This is a sneak peek to my upcoming novel, Rumors. Please excuse the block formatting. The novel has not been formatted yet. The story is told from four points of views that alternate in perfect order. Enjoy!
Chapter 1: Gwen and the End of the Beginning
Gwen sat on a plastic and metal chair, waiting with a diverse group of people. The seats were set up in strict rows and columns. An elderly couple chatted quietly. A mother bounced her son on her knee, trying to keep him entertained. Several women tapped their feet, wishing they could tap their phones. Everyone’s cell phones had already been confiscated. Two young men wore long-sleeved shirts to cover their tattoos. One had a large bandage on his neck. Displaying gang tatts or wearing revealing clothing would likely result in a denial of visitation. Gwen glanced at one of the women. She was busty, her blouse low-cut. Despite the August heat, Gwen had worn a long sundress with a conservative neckline.
An officer entered the waiting area. The patch on his shoulder read, Philadelphia Department of Prisons. “Group seven,” he said.
Gwen and her unknown compatriots stood in unison, making their way to the officer. They’d be the seventh group of visitors that Saturday. The officer looked them over, narrowing his eyes at the busty woman.
“You got a sweatshirt?” he asked.
She frowned, putting one hand on her cocked hip. “It’s damn near a hundred outside. Whatch you think?”
He swallowed, his Adam’s apple bobbing up and down. “I think you’re not gettin’ in.”
“I done signed in. They ain’t said nothin’.”
“They don’t check dress at sign-in. Just your ID.”
The officer nodded. “You got thirty seconds to find a shirt, or you’re not gettin’ in.”
The woman looked around at the group, hoping someone would or could rescue her. One of the young men took off his long-sleeved T-shirt, revealing a white tank top and tattoos covering every inch of his caramel skin. He handed her his shirt.
“Thank you,” she said, barely audible.
“Sir, it’s against the dress code to display tattoos,” the corrections officer said.
The man nodded to the officer, his expression resigned. “I know.” Then he addressed his friend. “I’ll wait in the car.”
The other young man lifted his chin in acknowledgment.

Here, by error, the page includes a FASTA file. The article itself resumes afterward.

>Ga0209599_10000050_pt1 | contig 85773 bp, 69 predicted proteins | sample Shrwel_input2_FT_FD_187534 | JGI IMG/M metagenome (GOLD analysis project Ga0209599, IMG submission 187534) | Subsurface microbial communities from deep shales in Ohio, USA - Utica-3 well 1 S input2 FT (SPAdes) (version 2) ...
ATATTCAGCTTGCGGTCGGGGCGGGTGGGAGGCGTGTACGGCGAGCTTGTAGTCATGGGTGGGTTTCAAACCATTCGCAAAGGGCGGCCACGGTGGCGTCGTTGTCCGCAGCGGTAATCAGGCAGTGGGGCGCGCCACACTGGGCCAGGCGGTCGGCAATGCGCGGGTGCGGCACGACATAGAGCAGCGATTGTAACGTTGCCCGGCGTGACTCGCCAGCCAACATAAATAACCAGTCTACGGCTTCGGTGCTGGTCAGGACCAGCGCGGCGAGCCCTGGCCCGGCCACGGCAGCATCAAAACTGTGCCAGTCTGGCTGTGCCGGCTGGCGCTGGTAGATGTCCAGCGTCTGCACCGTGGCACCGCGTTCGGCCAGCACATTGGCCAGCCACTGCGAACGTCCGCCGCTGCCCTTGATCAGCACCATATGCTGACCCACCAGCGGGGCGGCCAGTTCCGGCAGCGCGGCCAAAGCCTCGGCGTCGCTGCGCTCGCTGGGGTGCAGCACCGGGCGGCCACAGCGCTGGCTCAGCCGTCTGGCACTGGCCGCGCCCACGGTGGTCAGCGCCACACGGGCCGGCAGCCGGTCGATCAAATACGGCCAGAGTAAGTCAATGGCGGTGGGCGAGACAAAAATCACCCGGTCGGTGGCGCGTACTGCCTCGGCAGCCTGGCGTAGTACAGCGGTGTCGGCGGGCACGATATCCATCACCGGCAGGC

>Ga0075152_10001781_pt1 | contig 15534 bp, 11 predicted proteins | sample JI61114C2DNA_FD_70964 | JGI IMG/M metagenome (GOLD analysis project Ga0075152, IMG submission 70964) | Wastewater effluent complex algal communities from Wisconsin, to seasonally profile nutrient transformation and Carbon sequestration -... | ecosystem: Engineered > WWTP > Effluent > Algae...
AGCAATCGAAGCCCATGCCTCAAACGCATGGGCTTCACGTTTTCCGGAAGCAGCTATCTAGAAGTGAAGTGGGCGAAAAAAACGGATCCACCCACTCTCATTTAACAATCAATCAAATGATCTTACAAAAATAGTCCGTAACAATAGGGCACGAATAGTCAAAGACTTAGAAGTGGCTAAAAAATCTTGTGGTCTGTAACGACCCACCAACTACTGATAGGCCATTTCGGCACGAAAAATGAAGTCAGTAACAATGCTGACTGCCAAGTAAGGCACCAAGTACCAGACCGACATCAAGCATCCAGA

The corrections officer checked IDs again and led them in a single-file line to the metal detectors. When no one set off any alarms, he led them through double doors, where inmates waited at stainless steel tables. The group separated, everyone finding their person and their table.
Gwen spotted Brian toward the back of the beige room. He stood from the table, his shoulders slumped. Despite his posture and baggy orange jumpsuit, he was handsome and well-built—naturally athletic and muscular from three years of pumping iron at the prison gym. They hugged for two seconds and sat across from each other. There was an envelope in front of him, turned facedown.
Brian forced a smile, his hazel eyes still. He opened his mouth to speak but nothing came out.
Gwen searched his face. He had a strong jaw, high cheekbones, and a long thin nose. Tears welled in her eyes.
He reached across the table. “I know.”
She wiped her eyes with the side of her index finger and placed her hands in his. “What do we do now?”
Brian took a deep breath. “It’s time to let go.”
Gwen shook her head. “I’ll save everything I make from my new job. I’ll rebuild our credit. I’ll hire another lawyer.”
He squeezed her hands. “Gwen, no. It’s over. I don’t want you throwing good money after bad.”
“Then what? I just sit around and hope for the best over the next twenty-two years? I won’t give up.”
“I’ve been thinking a lot. Especially now with the rejection of the appeal.” He exhaled heavily and paused. “We can’t go on like this.”
“We can’t go on like what? You’re not making any sense.”
“I’ll be fifty-seven years old when I have my first shot at parole. You’ll be fifty-four. We’ll never have kids.” His voice wavered. “We’ll miss our best years. You never know. I may not make it out of here alive.”
“Don’t talk like that. If it’s the last thing I do, I’m getting you out of here.”
“I want you to stop.”
She removed her hands from his. “Stop what?”
“Everything. No more appeals. No more letters. No more phone calls. No more visits.”
“What are you talking about?”
Brian clenched his jaw. A tear slipped down his face. He slid the envelope across the table. “I want a divorce.”
Gwen flipped over the envelope, her mouth hanging open. It was addressed to a Virginia law office and already stamped.
“Just sign where I highlighted,” he said.
She sniffled, her eyes glassy. “You don’t love me?”
He looked away for a moment. “You’re everything to me, … everything. But … I can’t be the reason you’re not living your life. This is my punishment, not yours.”
“Please don’t do this.”
A tear snaked along the side of his nose. “I’m sorry, Gwen. I’m sorry for everything.”
Chapter 2: Caleb and Worthless